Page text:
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About Jonathan Locke

Jonathan has been working with Java since 1996, and he was a member of the Sun Microsystems Java Team. As an open source author, he is originator of the Apache Wicket web framework (https://wicket.apache.org), as well as KivaKit (https://www.kivakit.org, @OpenKivaKit) and Lexakai (a tool for producing UML diagrams and Markdown indexes from Java source code, available at https://www.lexakai.org, @OpenLexakai). Jonathan works as a Principal Software Architect at Telenav (https://www.telenav.com), and in the future, Telenav will release further toolkit designed and led by Jonathan called MesaKit, focused on map analysis and navigation.

Kivakit Build

A poor man’s multiple-repository build system

Refactoring feature branches across multiple repositories

A common use case when working with multiple, dependent repositories is to use git flow to create multiple feature branches:

kivakit            [feature/simplify-log-api]
kivakit-extensions [feature/simplify-log-api]

If project(s) in kivakit-extensions here depend on projects in kivakit, refactoring code in kivakit can propagate code changes to kivakit-extensions. Then both feature branches are modified.

When we commit and push these feature branches (ideally all at the same time for convenience), it would be nice to know that our continuous integration (CI) build system will build them correctly. There are existing solutions to the problem of repository build order, including the KIE build chain tool. However, for KivaKit, we decided it was desirable to have a bit more flexibility than GitHub Actions provide with their .yaml configuration files, so we created a few simple scripts to manage our multi-repository builds. Remember Perl?

The KivaKit build system

In our poor man’s solution to this problem, each repository has its own .github/scripts/build.pl file that is invoked from a set of .yaml workflows. The relevant portion of a workflow .yaml file is very simple. It passes all the build responsibility off to the Perl script build.pl:

- name: Build
   run: |
     perl ./.github/scripts/build.pl package

The build.pl script for a given repository takes a build-type argument, which can be one of two values:

  1. package – build the repository’s projects
  2. publish – build the repository’s projects and publish them to OSSRH

The build script clones the repository Telenav/cactus-build into the GitHub Action workspace and includes Perl functions from a shared build-include.pl file in .github/scripts:

system("git clone --branch develop --quiet https://github.com/Telenav/cactus-build.git");

require "./cactus-build/.github/scripts/build-include.pl";

The script then uses the provided functions to clone and build any dependent repositories in the proper order, followed by the repository itself:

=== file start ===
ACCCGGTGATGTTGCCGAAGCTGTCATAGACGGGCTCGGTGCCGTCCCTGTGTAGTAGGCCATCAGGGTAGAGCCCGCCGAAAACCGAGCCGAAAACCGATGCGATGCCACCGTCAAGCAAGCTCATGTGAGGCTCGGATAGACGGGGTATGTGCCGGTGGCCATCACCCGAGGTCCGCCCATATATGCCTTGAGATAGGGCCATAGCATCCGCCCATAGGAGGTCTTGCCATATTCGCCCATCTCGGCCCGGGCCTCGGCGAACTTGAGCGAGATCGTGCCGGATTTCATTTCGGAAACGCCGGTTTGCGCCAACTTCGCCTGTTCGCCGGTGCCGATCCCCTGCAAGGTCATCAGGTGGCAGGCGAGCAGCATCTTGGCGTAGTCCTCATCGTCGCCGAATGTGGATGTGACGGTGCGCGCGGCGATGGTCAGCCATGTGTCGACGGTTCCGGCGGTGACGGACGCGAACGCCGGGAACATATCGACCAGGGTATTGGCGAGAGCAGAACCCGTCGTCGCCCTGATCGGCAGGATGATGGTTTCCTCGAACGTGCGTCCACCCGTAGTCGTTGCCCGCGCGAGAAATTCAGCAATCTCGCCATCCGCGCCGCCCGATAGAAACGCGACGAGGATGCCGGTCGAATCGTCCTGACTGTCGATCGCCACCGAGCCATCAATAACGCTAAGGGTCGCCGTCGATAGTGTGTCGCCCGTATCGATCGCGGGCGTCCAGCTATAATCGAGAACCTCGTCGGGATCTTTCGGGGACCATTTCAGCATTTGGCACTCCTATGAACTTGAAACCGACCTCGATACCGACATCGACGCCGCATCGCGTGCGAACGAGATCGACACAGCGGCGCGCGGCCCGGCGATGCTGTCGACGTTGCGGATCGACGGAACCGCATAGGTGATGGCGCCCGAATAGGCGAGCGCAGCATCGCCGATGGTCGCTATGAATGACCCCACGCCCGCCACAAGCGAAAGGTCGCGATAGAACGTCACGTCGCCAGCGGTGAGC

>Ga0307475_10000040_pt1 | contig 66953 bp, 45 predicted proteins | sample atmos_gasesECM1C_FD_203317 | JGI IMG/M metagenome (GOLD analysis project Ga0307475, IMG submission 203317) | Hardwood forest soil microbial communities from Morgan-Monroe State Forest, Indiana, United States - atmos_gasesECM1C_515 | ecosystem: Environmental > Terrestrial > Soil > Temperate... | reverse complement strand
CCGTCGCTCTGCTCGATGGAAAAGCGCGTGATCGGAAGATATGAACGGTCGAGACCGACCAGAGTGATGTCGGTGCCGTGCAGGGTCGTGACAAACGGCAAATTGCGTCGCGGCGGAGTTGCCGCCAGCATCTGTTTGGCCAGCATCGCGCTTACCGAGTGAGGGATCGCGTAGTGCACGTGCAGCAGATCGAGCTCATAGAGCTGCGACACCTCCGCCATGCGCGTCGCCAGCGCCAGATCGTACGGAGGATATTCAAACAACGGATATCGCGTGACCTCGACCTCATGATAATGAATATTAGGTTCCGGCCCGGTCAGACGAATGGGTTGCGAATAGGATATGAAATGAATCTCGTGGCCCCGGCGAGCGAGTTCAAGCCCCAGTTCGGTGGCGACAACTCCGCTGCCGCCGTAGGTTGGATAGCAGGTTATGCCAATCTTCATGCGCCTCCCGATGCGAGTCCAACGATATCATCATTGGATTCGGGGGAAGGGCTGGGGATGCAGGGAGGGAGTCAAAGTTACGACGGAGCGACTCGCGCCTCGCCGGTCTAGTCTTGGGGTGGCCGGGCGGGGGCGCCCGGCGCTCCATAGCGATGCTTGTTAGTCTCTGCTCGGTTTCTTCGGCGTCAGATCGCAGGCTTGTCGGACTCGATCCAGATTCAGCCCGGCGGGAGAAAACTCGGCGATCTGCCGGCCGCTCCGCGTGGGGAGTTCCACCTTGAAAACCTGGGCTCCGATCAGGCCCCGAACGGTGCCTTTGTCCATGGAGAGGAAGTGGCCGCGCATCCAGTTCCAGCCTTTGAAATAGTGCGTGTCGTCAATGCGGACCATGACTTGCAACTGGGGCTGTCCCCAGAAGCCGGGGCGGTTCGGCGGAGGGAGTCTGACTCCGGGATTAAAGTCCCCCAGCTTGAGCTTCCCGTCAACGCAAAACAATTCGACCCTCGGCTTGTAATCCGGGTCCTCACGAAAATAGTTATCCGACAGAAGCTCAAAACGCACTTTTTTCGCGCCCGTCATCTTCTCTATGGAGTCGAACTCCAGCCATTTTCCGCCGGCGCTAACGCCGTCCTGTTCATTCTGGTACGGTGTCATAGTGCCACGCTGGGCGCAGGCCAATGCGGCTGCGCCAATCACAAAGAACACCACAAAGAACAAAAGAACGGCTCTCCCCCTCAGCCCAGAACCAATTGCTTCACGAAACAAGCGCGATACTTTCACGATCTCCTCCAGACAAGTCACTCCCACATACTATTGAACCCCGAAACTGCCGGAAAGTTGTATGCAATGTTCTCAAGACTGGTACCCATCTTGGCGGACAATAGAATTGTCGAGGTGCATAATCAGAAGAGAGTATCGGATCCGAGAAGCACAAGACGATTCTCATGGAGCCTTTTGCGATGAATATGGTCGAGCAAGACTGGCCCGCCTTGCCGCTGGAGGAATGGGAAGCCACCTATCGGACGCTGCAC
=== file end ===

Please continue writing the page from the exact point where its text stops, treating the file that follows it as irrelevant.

my ($build_type) = @ARGV;
my $github = "https://github.com/Telenav";

clone("$github/kivakit", "dependency");
clone("$github/kivakit-extensions", "build");

build_kivakit("package");
build_kivakit_extensions($build_type);

This script in kivakit-extensions clones kivakit and kivakit-extensions into the GitHub Actions workspace (the second parameter determines which branch gets checked out). It then builds the project kivakit before building the dependent project, kivakit-extensions.

Conclusion

This simple build system was created over a fun (and nostalgic!) weekend with Perl. It is true that this is not the most efficient way to build dependent repositories. And for private repositories, that inefficiency will make GitHub a little richer every day. However, this approach to clone and build all required projects, in order, on every repository build action, is conceptually simple, robust, flexible and easy to debug offline.

Caveat – Out of order pushes

It is useful to note here that if the kivakit-extensions build action clones kivakit before it has been pushed it will build against the wrong branch. Out-of-order pushes are a problem with any build method. Imagine that someone pushes a kivakit-extensions feature branch and then goes to lunch without pushing the corresponding kivakit feature branch. Failure is always possible with GitHub CI, because GitHub doesn’t know enough about repositories and branches, and how they relate to each other.

The KivaKit clone() function in build-include.pl makes this issue less likely (assuming you have a high bandwidth Internet connection) by simply delaying for 15 seconds before cloning dependencies. It is no substitute for a proper locking mechanism (which could ensure that cross-repository CI builds would never fail), but in practice it works nearly all the time when all interdependent feature branches are pushed at the same time.

Code

The KivaKit build system is somewhat specific to KivaKit in a few places, but it could easily be modified to work in other situations. Feel free to download it and tailor it to your needs. The Perl code for the kivakit project’s build is here:

The build and workflow files for other KivaKit projects are available in the same location in those projects.

Lexakai also uses the KivaKit build system.

Published on Java Code Geeks with permission by Jonathan Locke, partner at our JCG program. See the original article here: Kivakit Build

Opinions expressed by Java Code Geeks contributors are their own.

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